The immune system is ready to act whenever the body receives any sort of injury or break in its largest organ, the skin. White blood cells are immediately sent out to combat any foreign entities that could result in disease or any infectious ailments. Collagen and other fibres produced by fibroblasts aid to mend any open wounds. Coagulating agents in the form of platelets ensure that these exposed areas quickly become clotted to seal off the skin and begin repairing the damaged region.

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This is the same process that a scalp micropigmentation (SMP) treatment goes through after each completed session. The technician needs to perform miniscule puncture wounds to deposit the pigments, setting the healing process into motion. Collagen and new elastin are generated and sent at the site of the trauma, enclosing the pigments at the same time. There will be a difference in its appearance, which is dependent on the thickness of the new skin being formed. Its vibrancy can vary between very clear to not being seen at all. This only increases the authenticity of a well-made treatment.

Completing a treatment takes a minimum of two sessions though a touch-up procedure might only require one. The wounds would take about a full week to heal, which is the minimum period required before beginning another session. Pigments during this time begin to settle into the skin and exhibit fading. It helps the specialist plan his next move depending on the outcome of this prior treatment.

The skin will understandably be tender immediately after each session. It naturally behaves this way having had to endure numerous miniature puncture wounds to receive the pigments. Though it may be appear a bit red and become sensitive upon contact, a cream may be applied to help alleviate any discomfort that is felt. Protecting the scalp area from accidents with a simple covering is suggested though it should be removed occasionally to allow the scabs a better opportunity to dry out.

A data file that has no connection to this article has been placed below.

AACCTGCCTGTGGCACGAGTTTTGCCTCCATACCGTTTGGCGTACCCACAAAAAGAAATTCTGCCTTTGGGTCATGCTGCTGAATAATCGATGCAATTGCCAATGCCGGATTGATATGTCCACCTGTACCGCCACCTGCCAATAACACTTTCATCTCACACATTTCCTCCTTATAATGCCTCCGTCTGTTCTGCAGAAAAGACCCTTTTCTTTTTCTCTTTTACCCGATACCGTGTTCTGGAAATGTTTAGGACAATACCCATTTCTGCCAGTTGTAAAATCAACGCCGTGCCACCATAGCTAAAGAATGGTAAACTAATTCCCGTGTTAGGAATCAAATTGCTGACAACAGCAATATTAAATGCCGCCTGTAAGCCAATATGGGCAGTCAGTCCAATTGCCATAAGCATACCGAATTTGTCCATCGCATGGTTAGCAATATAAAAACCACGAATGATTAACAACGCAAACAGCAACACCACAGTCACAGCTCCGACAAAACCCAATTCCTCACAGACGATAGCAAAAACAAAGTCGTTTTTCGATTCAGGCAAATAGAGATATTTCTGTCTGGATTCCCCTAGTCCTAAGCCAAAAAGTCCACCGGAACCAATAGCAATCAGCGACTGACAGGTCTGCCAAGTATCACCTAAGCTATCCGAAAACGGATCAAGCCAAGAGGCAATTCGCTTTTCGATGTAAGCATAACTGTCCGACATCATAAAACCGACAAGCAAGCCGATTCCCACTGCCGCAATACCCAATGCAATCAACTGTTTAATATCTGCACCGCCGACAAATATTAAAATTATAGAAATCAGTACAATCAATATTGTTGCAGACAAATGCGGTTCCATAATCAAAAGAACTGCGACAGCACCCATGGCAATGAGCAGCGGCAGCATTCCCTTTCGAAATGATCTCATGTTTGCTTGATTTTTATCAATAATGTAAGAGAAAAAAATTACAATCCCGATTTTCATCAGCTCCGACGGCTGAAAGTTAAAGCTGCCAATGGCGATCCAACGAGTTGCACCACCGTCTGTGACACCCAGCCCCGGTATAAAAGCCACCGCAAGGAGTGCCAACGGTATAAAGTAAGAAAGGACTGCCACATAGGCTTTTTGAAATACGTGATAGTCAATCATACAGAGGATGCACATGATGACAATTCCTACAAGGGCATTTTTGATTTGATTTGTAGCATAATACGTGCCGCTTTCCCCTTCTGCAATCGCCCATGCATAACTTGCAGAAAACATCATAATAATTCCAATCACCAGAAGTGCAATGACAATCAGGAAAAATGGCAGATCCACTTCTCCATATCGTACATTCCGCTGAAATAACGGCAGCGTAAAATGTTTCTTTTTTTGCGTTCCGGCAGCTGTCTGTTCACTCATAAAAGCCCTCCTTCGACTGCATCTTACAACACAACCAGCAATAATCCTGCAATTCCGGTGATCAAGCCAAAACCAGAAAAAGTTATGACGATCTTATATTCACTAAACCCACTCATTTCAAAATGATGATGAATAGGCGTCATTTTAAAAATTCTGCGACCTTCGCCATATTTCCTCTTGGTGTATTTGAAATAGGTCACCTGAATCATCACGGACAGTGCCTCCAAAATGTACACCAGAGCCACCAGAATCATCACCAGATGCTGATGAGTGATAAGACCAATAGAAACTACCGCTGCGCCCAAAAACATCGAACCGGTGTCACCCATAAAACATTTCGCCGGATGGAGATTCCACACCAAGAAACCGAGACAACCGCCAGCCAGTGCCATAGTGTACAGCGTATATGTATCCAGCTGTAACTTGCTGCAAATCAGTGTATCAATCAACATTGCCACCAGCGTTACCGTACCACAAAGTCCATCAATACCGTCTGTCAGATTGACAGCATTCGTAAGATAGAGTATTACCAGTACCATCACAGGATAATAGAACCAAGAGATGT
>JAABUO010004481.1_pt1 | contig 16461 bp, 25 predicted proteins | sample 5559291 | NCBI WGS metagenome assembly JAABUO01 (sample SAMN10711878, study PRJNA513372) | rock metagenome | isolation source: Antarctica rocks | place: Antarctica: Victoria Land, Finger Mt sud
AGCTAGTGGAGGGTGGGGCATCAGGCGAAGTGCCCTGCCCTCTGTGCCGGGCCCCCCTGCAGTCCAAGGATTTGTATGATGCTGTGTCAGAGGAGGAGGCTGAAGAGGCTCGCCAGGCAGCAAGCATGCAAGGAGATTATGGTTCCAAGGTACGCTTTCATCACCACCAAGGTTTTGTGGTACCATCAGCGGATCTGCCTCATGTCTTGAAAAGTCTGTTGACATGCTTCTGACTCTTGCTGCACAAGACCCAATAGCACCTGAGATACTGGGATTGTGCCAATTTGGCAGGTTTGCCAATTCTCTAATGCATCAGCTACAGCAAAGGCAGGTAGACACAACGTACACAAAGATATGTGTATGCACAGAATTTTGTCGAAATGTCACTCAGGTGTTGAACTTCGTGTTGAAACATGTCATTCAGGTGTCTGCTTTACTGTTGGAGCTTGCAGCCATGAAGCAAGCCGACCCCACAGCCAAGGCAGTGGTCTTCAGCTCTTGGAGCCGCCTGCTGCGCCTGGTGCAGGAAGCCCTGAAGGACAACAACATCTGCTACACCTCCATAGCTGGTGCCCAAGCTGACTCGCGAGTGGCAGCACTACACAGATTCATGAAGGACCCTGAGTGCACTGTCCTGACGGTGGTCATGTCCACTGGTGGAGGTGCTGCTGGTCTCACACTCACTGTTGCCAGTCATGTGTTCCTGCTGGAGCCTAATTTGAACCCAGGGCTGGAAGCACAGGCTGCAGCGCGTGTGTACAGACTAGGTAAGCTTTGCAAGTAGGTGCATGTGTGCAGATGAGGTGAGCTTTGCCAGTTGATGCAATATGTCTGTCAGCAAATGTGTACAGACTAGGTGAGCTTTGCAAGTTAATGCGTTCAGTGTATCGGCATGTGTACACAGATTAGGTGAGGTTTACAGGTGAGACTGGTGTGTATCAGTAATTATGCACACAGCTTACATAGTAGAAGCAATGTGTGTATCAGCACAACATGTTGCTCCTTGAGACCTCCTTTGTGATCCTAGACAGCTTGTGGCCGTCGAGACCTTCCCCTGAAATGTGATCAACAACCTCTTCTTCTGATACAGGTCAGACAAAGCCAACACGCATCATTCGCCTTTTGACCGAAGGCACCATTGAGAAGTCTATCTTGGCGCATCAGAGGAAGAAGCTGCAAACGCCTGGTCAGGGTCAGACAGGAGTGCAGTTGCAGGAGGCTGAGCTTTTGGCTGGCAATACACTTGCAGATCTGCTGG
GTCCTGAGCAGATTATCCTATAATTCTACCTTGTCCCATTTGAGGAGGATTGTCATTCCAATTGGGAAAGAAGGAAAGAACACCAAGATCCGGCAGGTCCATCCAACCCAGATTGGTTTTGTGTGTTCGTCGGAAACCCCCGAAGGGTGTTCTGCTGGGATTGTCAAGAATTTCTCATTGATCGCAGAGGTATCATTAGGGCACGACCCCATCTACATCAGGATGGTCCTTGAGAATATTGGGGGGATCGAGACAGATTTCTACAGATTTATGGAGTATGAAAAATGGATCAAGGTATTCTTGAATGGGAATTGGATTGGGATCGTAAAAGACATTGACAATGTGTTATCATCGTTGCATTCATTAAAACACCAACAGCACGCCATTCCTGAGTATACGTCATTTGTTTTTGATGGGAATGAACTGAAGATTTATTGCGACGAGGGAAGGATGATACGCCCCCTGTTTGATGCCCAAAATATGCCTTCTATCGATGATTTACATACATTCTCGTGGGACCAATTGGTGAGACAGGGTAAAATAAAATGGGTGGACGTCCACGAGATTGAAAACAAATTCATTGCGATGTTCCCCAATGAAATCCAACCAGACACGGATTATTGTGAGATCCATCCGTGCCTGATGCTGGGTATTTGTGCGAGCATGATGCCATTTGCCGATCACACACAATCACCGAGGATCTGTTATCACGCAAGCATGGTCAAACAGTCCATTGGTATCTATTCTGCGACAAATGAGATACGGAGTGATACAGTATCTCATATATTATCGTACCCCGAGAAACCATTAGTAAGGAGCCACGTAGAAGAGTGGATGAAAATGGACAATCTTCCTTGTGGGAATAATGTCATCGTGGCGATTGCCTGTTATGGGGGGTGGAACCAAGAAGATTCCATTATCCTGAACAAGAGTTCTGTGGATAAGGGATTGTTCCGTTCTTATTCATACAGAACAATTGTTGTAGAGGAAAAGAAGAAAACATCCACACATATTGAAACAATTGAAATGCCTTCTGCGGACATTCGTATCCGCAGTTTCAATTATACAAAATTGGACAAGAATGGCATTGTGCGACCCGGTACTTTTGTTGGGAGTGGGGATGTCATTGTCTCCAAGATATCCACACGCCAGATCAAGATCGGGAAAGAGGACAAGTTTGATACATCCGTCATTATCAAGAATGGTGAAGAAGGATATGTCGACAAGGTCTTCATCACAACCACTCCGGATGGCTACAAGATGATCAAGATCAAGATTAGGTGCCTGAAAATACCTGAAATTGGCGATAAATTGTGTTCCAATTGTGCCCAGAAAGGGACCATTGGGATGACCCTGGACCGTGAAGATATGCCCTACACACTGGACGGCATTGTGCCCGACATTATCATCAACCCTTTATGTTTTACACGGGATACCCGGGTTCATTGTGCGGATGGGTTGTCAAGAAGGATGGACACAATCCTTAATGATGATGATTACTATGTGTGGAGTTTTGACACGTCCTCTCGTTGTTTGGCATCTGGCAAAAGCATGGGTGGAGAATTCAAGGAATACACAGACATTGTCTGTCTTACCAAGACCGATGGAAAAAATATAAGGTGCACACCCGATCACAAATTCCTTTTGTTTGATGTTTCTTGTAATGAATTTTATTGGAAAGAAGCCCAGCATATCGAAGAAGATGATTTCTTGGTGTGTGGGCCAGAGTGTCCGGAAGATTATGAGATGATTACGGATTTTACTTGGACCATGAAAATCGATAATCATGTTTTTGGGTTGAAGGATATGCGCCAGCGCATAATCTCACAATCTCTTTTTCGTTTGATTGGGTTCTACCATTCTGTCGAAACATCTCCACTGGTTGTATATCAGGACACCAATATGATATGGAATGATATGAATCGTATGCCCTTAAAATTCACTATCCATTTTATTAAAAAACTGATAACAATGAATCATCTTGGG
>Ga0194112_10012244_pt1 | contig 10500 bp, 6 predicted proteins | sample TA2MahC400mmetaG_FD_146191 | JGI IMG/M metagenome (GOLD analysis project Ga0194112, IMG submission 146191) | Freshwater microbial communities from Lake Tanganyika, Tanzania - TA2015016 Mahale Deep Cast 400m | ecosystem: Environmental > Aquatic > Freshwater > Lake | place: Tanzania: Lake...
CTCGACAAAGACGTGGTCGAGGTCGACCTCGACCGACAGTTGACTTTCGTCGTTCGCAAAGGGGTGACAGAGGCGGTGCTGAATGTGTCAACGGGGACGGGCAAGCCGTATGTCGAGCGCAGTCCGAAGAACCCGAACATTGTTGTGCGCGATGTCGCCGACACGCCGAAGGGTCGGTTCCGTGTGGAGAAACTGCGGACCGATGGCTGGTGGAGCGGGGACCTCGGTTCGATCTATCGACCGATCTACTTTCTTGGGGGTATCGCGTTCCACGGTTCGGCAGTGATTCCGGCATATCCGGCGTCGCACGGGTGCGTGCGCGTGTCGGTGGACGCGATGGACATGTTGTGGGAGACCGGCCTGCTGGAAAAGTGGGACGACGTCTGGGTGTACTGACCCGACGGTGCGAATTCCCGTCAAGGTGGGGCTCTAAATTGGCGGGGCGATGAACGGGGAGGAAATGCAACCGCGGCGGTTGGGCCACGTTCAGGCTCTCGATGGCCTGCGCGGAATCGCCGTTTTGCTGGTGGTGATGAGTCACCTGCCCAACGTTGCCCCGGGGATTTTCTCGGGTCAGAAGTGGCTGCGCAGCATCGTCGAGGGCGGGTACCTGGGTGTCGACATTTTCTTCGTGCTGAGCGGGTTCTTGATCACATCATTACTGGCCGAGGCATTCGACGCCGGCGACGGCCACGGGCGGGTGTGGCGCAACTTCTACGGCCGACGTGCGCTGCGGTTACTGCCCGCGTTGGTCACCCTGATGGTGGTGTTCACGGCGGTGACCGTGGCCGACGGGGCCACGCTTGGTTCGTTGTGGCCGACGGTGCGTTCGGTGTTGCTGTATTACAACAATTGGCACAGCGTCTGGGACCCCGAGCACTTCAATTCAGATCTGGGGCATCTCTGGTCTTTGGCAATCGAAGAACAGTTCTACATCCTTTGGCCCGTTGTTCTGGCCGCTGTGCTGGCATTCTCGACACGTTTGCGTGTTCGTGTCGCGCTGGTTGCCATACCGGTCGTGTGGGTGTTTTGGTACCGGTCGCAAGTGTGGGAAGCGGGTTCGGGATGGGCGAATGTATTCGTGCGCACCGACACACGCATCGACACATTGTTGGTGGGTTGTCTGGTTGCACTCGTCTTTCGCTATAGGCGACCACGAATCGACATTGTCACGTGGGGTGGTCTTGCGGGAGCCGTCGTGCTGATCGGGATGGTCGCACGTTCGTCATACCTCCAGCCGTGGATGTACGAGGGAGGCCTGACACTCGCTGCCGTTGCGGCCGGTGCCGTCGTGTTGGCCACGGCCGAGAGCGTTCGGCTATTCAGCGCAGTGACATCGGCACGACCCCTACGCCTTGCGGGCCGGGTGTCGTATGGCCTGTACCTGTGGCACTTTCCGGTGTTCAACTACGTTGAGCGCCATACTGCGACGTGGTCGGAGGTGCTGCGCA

By the middle of the recovery week, the redness that was evident on the first day will have noticeably decreased. The scabs would also be more obvious, appearing bigger than regular hair follicles. This is largely attributed to the dried blood that formed to help heal these micro wounds. It will promptly come off at different times however, as the days go by. Some dryness of the skin might be felt due to crusting of the treated areas. Patients must refrain from scratching their scalp because they may accidentally peel off prematurely healed scabs. This might include pigments that have not fully settled into the new epidermis resulting in a patchy SMP because of early exposure in some areas.

The final day should reveal a more even skin tone. By this time, a majority of the pigments would have faded and its appearance of a lighter shade. This is due to the body trying to discharge a foreign entity from its system. Pigments that have been able to deeply assimilate itself with the newly formed skin are harder for the immune system to cast out. Some would likely observe that a good amount of hair have started to regrow by this time. It would be a good opportunity to shave it off and examine how the SMP looks underneath.

This mostly makes up the recovery process of any treatment. It may vary among patients though this is approximately how most scalps will heal, barring any untoward incidents. There would be more fading and settling of the pigments within the next two to three weeks as it tries to fully integrate itself into the skin. The appearance of your treatment will likely be the same as how it looked like a month after it was implemented with proper care and maintenance.